I was always his first-born to everyone. There aren’t very many people who say it that way anymore. He was tough. He was hard, he hardly said I love you but he did love us in the little things he did, in his tough, hard way he loved us all. That’s the way dads show love, by doing things for you. He knew you did more for your kids by being tough with them than by pampering them into spoilt-brats. In the end, hearing him shout was a joy, anything to see him get stronger. It wasn’t easy loving him. But it got easier once I got older. I will always cherish the last two months and the time I had with him. I will also remember his last joke…. When my brother and I visited home for his second checkup, I asked him “What are the names of Amma’s three brothers?” And he said,” 1, 2,3.” All three of us were laughing – My brother, Achan and I. He knew he was being a smartass and he smiled at it.
There’s a sadness that comes with being strong all your life, you don’t like giving up. You don’t like feeling helpless. You don’t like being at the mercy of everyone else to do every little thing for you. That stubbornness to not listen and have your way is ingrained too deep. He was like that till the end.
What will I remember best about my father?
The last joke with my brother and Achan sitting in the front room.
The morning on April14th last year with mum and dad in the garden drinking our morning chai and reading the papers.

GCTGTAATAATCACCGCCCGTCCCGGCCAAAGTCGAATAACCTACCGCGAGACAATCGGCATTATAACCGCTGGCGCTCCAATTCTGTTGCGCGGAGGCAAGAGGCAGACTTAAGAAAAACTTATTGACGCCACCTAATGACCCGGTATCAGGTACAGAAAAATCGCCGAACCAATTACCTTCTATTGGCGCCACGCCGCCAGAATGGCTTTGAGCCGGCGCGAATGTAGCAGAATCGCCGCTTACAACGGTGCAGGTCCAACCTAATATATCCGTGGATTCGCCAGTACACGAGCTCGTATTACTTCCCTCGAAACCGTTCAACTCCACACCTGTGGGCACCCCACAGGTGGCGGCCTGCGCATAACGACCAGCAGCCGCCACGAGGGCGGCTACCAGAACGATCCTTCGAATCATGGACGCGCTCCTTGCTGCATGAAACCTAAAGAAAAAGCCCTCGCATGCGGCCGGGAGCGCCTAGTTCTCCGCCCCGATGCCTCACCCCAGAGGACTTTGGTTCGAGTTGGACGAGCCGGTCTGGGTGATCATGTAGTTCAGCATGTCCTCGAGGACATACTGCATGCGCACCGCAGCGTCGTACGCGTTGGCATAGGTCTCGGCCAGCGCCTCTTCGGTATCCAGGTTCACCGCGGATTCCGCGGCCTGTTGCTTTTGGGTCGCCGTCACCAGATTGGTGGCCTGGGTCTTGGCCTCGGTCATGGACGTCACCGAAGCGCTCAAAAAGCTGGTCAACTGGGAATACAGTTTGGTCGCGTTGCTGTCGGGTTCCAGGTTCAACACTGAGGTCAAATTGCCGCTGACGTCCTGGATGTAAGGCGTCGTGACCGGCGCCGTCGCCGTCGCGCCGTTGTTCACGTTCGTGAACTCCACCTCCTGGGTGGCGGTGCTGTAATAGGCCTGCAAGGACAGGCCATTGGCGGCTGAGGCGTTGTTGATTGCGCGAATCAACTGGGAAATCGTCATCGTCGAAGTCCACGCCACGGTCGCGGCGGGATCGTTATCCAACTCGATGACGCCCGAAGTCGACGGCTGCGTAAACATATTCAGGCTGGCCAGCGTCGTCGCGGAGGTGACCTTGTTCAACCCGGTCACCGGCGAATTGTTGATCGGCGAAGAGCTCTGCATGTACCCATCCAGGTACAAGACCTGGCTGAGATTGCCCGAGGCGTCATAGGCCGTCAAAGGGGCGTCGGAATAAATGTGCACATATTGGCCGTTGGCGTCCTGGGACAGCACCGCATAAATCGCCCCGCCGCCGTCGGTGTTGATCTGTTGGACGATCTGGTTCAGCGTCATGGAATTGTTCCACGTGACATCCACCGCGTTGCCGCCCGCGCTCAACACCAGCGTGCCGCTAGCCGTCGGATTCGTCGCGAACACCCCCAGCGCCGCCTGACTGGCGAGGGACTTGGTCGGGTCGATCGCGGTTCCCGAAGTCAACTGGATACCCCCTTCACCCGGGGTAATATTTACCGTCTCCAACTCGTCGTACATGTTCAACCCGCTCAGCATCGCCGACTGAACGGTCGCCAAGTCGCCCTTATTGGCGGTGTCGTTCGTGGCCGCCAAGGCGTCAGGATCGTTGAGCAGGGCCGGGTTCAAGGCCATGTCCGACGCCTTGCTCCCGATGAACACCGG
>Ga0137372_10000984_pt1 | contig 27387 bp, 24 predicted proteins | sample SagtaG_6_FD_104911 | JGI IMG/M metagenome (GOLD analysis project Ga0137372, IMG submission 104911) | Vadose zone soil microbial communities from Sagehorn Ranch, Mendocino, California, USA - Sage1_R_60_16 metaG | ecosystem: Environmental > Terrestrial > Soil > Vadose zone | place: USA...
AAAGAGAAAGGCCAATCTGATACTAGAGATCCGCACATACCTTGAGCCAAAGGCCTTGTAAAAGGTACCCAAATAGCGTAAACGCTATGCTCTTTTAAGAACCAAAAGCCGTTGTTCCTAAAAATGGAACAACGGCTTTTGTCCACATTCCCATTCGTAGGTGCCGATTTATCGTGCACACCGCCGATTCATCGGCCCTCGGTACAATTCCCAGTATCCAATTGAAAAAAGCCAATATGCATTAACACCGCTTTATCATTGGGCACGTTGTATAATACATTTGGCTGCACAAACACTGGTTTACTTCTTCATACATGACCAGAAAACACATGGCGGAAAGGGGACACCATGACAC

The way Achan cried when he listened to Bridge over Troubled Waters and how he sang along to Yesterday on my i-pad when we were in the hospital.
The way he said “be kind” when I lost my patience with him in the last few months when he stopped eating solid food. That went straight to the heart and stopped me in my tracks reminding me, “No matter whatever we were going through, it was harder on his side.”
He was never demanding, even when he got so sick. In fact he never told us when things started affecting his health and that perhaps was the most difficult thing to realize that we didn’t notice early enough. It’s not easy watching someone you love slip away. You want to fight, you want them to fight and not let go. Perhaps more so because, it’s your own failing that stares back at you in losing them. It’s not easy being helpless, finding yourself at the mercy of doctors who tell you what to do and if it’s right to move him or feed him or be tough with him. It’s not easy accepting that you don’t have all the answers and then at that crucial time when you are ready to trade in your soul because you want answers and any get-well-quick remedy, you can’t have it. Patience was never one of my strengths and it showed when I ended up fighting with the doctors the last time dad was in hospital because I didn’t see him recovering as fast as I thought he should have been doing. In his last hospital stay, all he wanted was peace. To rest mostly, speak if he felt like it, exercise if his strength was up to it. The physiotherapist was probably his least favorite person. He threw him out of home once. He didn’t want to be bothered much less exercise or walk and I didn’t give him that peace. I wanted him to get well, I was willing it with all my being. When we forced him to sit up in a chair for two or three hours he did it without complaining. What I will miss though is his talking. His stopping to communicate with us was the hardest thing to take. Not knowing what he was thinking or feeling was cruel. I don’t ever wish that on anyone. The only grace was he went peacefully. Without suffering I hope. And hopefully without pain. Mainly I pray he went knowing that we loved him very much because he deserved it. He was a good father. A tough one but good nonetheless. No one can teach me how to be tough better than my dad.